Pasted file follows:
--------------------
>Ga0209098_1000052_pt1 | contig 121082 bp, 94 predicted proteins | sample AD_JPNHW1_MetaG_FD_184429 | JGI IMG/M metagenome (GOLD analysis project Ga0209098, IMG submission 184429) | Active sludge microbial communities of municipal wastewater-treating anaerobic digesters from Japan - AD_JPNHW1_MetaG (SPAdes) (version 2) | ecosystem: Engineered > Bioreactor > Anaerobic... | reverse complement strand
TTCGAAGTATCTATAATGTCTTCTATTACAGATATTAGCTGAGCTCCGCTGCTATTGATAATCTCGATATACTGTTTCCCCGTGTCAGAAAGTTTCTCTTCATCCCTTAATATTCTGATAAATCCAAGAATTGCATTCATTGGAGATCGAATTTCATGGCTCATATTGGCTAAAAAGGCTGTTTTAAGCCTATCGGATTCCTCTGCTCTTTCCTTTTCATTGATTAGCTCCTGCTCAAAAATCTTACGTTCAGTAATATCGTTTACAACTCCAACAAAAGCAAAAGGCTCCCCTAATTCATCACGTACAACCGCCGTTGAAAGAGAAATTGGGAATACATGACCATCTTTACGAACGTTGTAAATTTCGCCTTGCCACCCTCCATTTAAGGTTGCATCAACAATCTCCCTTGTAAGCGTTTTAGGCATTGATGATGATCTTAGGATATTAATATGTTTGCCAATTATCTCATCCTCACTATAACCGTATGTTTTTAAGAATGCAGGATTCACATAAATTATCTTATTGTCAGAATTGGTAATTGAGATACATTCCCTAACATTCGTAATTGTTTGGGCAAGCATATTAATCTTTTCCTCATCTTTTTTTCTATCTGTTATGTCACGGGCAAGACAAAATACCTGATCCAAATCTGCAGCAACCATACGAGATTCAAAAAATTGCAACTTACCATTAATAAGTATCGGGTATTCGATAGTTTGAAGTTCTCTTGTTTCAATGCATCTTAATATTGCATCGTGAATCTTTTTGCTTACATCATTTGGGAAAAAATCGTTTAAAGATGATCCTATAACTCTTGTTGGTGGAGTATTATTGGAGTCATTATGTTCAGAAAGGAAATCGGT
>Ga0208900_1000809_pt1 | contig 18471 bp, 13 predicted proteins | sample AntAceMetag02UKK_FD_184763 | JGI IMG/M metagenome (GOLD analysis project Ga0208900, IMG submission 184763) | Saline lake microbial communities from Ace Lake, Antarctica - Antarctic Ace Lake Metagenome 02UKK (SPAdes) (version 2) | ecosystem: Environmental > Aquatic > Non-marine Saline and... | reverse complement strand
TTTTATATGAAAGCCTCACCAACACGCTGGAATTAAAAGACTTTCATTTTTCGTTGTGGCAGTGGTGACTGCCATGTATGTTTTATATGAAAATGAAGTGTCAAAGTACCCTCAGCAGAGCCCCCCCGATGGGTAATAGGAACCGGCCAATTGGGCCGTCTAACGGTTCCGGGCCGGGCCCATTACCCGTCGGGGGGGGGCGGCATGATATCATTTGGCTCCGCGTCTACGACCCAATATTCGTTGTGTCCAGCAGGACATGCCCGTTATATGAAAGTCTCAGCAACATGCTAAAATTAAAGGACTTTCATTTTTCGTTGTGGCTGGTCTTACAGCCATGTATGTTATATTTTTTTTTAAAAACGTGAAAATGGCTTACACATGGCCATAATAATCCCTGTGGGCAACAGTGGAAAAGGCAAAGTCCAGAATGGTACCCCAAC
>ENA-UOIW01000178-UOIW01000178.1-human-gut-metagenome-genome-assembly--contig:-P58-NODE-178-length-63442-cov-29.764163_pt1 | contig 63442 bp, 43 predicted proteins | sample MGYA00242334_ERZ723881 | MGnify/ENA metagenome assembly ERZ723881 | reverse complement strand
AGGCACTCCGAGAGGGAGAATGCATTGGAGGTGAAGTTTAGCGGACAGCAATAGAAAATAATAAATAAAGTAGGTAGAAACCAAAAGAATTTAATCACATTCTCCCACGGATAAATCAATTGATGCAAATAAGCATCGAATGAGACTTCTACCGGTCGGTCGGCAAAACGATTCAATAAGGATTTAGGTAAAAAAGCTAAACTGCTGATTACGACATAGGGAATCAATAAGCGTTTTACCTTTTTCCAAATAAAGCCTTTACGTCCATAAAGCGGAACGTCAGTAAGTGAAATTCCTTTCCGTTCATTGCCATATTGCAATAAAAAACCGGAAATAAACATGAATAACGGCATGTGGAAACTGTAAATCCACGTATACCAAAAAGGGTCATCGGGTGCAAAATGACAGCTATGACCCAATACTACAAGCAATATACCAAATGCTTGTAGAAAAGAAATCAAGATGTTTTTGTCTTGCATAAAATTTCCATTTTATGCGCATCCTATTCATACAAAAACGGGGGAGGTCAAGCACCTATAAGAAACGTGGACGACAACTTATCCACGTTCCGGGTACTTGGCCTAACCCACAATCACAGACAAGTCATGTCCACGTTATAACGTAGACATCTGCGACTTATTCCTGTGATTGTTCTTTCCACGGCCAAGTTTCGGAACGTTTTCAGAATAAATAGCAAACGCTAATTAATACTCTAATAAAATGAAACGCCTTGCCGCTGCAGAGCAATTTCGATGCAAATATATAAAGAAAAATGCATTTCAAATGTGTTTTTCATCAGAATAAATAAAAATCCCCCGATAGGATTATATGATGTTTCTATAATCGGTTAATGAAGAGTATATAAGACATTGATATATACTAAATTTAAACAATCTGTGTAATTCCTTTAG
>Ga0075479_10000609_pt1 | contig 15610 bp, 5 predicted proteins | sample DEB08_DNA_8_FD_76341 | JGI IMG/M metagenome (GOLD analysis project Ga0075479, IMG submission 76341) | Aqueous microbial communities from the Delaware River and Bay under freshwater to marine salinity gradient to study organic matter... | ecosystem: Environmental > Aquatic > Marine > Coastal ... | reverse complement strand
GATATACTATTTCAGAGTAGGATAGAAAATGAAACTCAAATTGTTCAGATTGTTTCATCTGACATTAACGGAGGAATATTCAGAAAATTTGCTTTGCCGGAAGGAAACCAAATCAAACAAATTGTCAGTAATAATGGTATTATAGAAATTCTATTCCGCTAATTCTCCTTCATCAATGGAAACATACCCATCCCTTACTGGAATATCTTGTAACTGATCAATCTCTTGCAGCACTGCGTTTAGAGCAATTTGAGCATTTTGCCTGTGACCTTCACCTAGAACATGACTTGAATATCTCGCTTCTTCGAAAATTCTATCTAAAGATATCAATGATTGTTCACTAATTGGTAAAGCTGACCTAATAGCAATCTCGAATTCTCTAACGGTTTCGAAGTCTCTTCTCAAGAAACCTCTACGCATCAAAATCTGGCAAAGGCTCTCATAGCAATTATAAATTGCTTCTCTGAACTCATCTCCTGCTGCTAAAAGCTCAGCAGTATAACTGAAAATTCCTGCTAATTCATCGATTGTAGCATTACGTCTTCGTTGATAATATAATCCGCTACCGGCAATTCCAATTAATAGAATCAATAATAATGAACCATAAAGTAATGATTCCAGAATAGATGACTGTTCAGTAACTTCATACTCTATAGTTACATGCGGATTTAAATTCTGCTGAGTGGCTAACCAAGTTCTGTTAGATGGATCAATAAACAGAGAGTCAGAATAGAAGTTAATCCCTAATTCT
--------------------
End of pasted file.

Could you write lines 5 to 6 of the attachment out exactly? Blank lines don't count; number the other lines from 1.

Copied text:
>ENA-UOIW01000178-UOIW01000178.1-human-gut-metagenome-genome-assembly--contig:-P58-NODE-178-length-63442-cov-29.764163_pt1 | contig 63442 bp, 43 predicted proteins | sample MGYA00242334_ERZ723881 | MGnify/ENA metagenome assembly ERZ723881 | reverse complement strand
AGGCACTCCGAGAGGGAGAATGCATTGGAGGTGAAGTTTAGCGGACAGCAATAGAAAATAATAAATAAAGTAGGTAGAAACCAAAAGAATTTAATCACATTCTCCCACGGATAAATCAATTGATGCAAATAAGCATCGAATGAGACTTCTACCGGTCGGTCGGCAAAACGATTCAATAAGGATTTAGGTAAAAAAGCTAAACTGCTGATTACGACATAGGGAATCAATAAGCGTTTTACCTTTTTCCAAATAAAGCCTTTACGTCCATAAAGCGGAACGTCAGTAAGTGAAATTCCTTTCCGTTCATTGCCATATTGCAATAAAAAACCGGAAATAAACATGAATAACGGCATGTGGAAACTGTAAATCCACGTATACCAAAAAGGGTCATCGGGTGCAAAATGACAGCTATGACCCAATACTACAAGCAATATACCAAATGCTTGTAGAAAAGAAATCAAGATGTTTTTGTCTTGCATAAAATTTCCATTTTATGCGCATCCTATTCATACAAAAACGGGGGAGGTCAAGCACCTATAAGAAACGTGGACGACAACTTATCCACGTTCCGGGTACTTGGCCTAACCCACAATCACAGACAAGTCATGTCCACGTTATAACGTAGACATCTGCGACTTATTCCTGTGATTGTTCTTTCCACGGCCAAGTTTCGGAACGTTTTCAGAATAAATAGCAAACGCTAATTAATACTCTAATAAAATGAAACGCCTTGCCGCTGCAGAGCAATTTCGATGCAAATATATAAAGAAAAATGCATTTCAAATGTGTTTTTCATCAGAATAAATAAAAATCCCCCGATAGGATTATATGATGTTTCTATAATCGGTTAATGAAGAGTATATAAGACATTGATATATACTAAATTTAAACAATCTGTGTAATTCCTTTAG